But telling people you don’t know things or that you’re not sure doesn’t make you look that good.
Sometimes, when someone asks you a question, it’s better to say, “I’ll find out for you”, rather than using a good old fashioned, “I don’t know”.
It sounds more professional, proactive, and assertive.
If it’s not your area of expertise, say that, too.
For example, if someone asks you a question about something you know is Jenny’s job to know about, you can say:
“It’s not my area of expertise, but I’ll find out from Jenny who’s responsible for this”.
Or you could even protect your workload and say:
“It’s not my area, but if you contact Jenny, she can answer your questions”.
5) Is there an update on …?
My boss used to use this phrase on me all the time, and it took me years to figure out why it put me on edge.
It was because it was an assertive way to ask me what I was up to.
Colleagues used to make similar requests every day, but it never had the same impact on me.
They’d say things like:
- I’m just checking in…
- I just wanted to know…
- I just wanted to touch base…
- I just need an update on…
Essentially, the word “just” was the problem.
Because using the word “just” and leading with anything other than a question is fluffy and friendly. Which is fine, unless you’re trying to be more assertive.
Asking for an update is clear and direct. It asserts your authority in the situation.
Because, presumably, if you’re checking in with someone, it’s about something they should be doing. Because it’s their job.
Therefore, you have every right to ask them about the status.
So skip the fluffiness and get straight to the point if you want to sound more confident.
6) We’ll finish here…
- Should we finish?
- Does anyone else have any other questions?
As the person leading the discussion, you should be the one to decide when the meeting ends.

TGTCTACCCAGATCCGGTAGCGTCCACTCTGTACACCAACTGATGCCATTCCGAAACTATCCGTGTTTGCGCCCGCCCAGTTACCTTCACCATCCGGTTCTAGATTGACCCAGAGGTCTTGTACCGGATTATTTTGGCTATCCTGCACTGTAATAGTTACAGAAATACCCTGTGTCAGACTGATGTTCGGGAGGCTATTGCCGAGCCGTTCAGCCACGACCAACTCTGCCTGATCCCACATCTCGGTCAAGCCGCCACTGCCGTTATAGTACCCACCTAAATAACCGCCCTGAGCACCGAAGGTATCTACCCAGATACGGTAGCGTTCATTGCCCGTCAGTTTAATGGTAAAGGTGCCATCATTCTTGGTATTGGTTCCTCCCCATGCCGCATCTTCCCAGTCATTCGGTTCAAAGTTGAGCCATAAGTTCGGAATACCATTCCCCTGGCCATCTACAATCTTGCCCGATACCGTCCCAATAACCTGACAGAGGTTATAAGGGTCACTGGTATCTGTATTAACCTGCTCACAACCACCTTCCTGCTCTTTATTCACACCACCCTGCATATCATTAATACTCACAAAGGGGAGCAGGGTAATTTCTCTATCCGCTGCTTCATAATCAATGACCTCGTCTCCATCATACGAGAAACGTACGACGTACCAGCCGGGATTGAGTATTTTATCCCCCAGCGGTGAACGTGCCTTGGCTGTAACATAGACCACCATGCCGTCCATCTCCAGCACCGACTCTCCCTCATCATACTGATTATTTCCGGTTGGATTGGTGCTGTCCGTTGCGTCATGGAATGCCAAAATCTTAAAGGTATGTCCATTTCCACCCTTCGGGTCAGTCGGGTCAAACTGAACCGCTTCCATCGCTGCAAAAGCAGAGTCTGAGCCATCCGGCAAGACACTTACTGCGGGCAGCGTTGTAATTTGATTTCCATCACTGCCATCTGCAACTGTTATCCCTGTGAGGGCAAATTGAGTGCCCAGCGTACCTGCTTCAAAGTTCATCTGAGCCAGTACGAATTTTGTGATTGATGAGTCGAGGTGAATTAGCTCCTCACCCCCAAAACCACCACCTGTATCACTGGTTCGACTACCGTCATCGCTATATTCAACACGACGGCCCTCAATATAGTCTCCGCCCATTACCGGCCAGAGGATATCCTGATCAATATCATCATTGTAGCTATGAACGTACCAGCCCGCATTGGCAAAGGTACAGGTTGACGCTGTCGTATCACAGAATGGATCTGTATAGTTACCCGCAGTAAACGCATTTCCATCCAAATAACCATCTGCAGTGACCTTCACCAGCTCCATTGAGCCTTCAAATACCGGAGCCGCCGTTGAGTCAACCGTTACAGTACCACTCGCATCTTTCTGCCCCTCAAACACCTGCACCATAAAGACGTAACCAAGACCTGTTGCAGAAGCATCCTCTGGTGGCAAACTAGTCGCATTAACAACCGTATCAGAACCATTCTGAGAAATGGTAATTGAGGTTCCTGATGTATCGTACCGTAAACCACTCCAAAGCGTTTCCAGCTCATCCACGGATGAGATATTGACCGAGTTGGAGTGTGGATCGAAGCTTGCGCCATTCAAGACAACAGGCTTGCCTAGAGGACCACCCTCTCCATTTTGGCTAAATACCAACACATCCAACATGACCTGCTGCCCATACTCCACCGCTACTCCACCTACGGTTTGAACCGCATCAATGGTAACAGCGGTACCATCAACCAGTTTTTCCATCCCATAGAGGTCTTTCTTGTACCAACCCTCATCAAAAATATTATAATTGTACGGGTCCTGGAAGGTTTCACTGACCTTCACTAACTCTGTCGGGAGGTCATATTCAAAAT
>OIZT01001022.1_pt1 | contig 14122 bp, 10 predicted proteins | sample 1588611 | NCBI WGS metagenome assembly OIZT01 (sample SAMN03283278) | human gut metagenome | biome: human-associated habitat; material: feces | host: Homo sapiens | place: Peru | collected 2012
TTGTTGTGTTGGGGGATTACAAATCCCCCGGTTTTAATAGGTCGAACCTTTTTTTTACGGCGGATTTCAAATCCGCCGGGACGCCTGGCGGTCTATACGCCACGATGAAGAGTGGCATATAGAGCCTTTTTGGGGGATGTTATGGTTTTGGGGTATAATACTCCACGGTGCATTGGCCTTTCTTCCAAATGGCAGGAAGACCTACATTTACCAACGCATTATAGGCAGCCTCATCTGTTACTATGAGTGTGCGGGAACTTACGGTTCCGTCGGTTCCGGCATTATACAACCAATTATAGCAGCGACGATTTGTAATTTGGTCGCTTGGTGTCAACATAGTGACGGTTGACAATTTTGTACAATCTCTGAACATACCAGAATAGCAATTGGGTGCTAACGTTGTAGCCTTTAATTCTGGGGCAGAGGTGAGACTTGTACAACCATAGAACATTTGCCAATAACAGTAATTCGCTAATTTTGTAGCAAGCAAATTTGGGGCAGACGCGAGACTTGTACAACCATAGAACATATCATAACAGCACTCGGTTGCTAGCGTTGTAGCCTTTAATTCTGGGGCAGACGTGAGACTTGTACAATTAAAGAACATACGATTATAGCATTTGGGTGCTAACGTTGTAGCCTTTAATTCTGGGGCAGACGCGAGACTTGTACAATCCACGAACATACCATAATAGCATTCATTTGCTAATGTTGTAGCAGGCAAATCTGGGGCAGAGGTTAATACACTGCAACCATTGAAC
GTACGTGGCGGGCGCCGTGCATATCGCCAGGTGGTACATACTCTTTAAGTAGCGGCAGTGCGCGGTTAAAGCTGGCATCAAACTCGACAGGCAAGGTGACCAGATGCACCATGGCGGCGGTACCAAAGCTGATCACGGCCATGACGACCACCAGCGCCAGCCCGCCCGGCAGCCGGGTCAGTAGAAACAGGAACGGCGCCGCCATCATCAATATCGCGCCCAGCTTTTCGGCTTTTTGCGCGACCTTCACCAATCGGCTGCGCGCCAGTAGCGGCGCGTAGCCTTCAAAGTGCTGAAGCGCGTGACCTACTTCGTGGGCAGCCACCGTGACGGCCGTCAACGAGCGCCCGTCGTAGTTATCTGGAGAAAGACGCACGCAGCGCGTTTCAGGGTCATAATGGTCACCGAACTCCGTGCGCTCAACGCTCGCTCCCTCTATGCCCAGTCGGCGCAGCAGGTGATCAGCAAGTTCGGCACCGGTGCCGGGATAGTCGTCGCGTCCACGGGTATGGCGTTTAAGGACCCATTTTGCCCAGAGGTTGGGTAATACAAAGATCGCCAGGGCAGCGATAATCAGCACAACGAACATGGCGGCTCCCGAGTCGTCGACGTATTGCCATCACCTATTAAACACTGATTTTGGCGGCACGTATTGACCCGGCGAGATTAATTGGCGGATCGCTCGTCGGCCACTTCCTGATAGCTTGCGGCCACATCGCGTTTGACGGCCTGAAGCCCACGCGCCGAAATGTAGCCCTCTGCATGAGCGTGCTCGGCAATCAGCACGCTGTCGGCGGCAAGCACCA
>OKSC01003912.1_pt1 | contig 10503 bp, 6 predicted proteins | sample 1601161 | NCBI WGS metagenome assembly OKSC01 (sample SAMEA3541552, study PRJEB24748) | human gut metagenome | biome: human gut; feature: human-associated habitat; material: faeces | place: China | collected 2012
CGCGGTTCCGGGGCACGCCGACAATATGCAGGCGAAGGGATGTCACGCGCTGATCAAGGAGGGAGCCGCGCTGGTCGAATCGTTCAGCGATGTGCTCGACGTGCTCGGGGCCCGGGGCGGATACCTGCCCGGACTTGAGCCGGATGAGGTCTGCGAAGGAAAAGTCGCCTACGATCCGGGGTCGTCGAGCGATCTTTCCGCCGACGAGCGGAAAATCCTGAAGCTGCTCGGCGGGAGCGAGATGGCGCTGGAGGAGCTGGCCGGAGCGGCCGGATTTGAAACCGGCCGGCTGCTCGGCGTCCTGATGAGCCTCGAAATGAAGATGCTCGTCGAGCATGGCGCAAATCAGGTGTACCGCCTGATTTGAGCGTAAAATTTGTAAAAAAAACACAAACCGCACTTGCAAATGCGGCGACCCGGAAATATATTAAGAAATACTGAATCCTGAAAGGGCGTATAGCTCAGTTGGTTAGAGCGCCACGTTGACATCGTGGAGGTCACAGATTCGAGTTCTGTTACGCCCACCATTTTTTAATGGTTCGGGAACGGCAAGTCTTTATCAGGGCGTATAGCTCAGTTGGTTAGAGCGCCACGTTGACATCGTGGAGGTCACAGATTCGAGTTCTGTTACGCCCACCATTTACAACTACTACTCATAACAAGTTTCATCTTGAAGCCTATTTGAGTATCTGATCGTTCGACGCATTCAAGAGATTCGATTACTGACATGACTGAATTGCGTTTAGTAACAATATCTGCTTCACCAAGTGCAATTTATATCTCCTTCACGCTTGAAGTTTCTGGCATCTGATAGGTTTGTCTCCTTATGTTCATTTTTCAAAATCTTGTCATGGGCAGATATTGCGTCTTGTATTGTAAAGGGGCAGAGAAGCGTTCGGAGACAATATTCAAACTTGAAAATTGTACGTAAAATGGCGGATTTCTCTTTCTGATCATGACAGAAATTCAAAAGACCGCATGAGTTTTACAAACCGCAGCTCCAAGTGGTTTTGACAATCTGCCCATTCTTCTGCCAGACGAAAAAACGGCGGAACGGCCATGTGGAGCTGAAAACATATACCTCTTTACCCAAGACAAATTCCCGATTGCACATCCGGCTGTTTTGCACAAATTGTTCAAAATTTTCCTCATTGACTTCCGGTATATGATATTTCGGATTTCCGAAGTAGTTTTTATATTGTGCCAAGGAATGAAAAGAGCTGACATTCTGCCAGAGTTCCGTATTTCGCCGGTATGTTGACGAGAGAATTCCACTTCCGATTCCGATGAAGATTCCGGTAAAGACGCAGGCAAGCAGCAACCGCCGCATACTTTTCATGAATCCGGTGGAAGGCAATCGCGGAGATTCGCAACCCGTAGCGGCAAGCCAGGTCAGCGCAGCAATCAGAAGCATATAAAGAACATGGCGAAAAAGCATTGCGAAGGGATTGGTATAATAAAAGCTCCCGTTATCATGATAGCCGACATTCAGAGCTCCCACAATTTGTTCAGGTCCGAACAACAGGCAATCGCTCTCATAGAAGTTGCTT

Asking other people whether they think the meeting or conversation should end just makes you look like you’re not in control (a mistake I’ve made).
Additionally, opening the room up for further questions when you want to finish isn’t the right way to end things (another fact I learned the hard way!).
When the meeting needs to end, end it by telling everyone we’re finishing up.
Asking people if they have more questions can just lead you back to chat, so you’ll never wrap things up.
So ditch the question and stick to the statements if you want to have more control and appear more confident.
7) Let’s move on…
Don’t say: Should we move on?
Using this assertive phrase only works in very specific situations.
As a former project manager who was always running meetings, I learned the hard way that it’s better to tell people you’re moving on from a discussion rather than ask them for it.
When people are getting way too into a debate and it’s becoming unhelpful, sometimes it’s best to take control (if you’re leading the discussion) and close it down.
Asking if everyone is ready to move on will likely lead to people saying “No”, or “I just want to add one more thing…”.
And before you know it, the meeting is completely derailed and you spend another 20 minutes in the unhelpful chatter.
But telling people you’re moving on immediately asserts your authority – and keeps things light and polite.
The saying “Fake it til you make it” exists for a reason: it works!
Even if you don’t feel like you are or deserve to be assertive (hello imposter syndrome!), you have every right to be.
With just a few small changes to the way you speak, you can command more respect and attention in any meeting or conversation.
So, the next time the opportunity arises, give some of these phrases a go and see how it makes you feel!